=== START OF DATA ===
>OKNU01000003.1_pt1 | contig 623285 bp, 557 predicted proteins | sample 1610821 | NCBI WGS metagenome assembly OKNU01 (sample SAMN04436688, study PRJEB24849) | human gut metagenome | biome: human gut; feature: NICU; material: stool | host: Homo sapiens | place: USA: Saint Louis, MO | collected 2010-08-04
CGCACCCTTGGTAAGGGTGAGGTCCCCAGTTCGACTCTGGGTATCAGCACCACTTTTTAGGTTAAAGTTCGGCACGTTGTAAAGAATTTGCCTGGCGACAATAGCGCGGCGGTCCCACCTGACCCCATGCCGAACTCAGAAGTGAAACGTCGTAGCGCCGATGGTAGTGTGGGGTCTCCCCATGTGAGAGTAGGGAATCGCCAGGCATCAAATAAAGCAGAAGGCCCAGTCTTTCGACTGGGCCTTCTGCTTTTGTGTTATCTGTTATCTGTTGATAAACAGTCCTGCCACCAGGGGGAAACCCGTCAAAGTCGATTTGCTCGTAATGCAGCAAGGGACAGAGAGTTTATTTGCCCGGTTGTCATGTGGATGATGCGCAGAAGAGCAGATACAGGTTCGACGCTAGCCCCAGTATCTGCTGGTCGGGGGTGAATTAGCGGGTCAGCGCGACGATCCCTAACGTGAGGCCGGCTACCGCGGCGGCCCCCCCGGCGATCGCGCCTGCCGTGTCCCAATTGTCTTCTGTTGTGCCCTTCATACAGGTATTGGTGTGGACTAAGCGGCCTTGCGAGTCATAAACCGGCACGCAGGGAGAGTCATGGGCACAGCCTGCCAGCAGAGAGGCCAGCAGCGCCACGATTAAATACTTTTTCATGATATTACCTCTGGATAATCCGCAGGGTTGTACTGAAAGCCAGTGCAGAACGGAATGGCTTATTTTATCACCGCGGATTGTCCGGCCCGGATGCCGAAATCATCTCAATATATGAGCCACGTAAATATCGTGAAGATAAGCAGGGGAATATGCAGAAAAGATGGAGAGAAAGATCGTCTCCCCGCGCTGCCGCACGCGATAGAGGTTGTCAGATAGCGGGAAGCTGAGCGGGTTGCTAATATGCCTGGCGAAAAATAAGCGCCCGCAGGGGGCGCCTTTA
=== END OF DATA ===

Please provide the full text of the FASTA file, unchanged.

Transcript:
>OKNU01000003.1_pt1 | contig 623285 bp, 557 predicted proteins | sample 1610821 | NCBI WGS metagenome assembly OKNU01 (sample SAMN04436688, study PRJEB24849) | human gut metagenome | biome: human gut; feature: NICU; material: stool | host: Homo sapiens | place: USA: Saint Louis, MO | collected 2010-08-04
CGCACCCTTGGTAAGGGTGAGGTCCCCAGTTCGACTCTGGGTATCAGCACCACTTTTTAGGTTAAAGTTCGGCACGTTGTAAAGAATTTGCCTGGCGACAATAGCGCGGCGGTCCCACCTGACCCCATGCCGAACTCAGAAGTGAAACGTCGTAGCGCCGATGGTAGTGTGGGGTCTCCCCATGTGAGAGTAGGGAATCGCCAGGCATCAAATAAAGCAGAAGGCCCAGTCTTTCGACTGGGCCTTCTGCTTTTGTGTTATCTGTTATCTGTTGATAAACAGTCCTGCCACCAGGGGGAAACCCGTCAAAGTCGATTTGCTCGTAATGCAGCAAGGGACAGAGAGTTTATTTGCCCGGTTGTCATGTGGATGATGCGCAGAAGAGCAGATACAGGTTCGACGCTAGCCCCAGTATCTGCTGGTCGGGGGTGAATTAGCGGGTCAGCGCGACGATCCCTAACGTGAGGCCGGCTACCGCGGCGGCCCCCCCGGCGATCGCGCCTGCCGTGTCCCAATTGTCTTCTGTTGTGCCCTTCATACAGGTATTGGTGTGGACTAAGCGGCCTTGCGAGTCATAAACCGGCACGCAGGGAGAGTCATGGGCACAGCCTGCCAGCAGAGAGGCCAGCAGCGCCACGATTAAATACTTTTTCATGATATTACCTCTGGATAATCCGCAGGGTTGTACTGAAAGCCAGTGCAGAACGGAATGGCTTATTTTATCACCGCGGATTGTCCGGCCCGGATGCCGAAATCATCTCAATATATGAGCCACGTAAATATCGTGAAGATAAGCAGGGGAATATGCAGAAAAGATGGAGAGAAAGATCGTCTCCCCGCGCTGCCGCACGCGATAGAGGTTGTCAGATAGCGGGAAGCTGAGCGGGTTGCTAATATGCCTGGCGAAAAATAAGCGCCCGCAGGGGGCGCCTTTA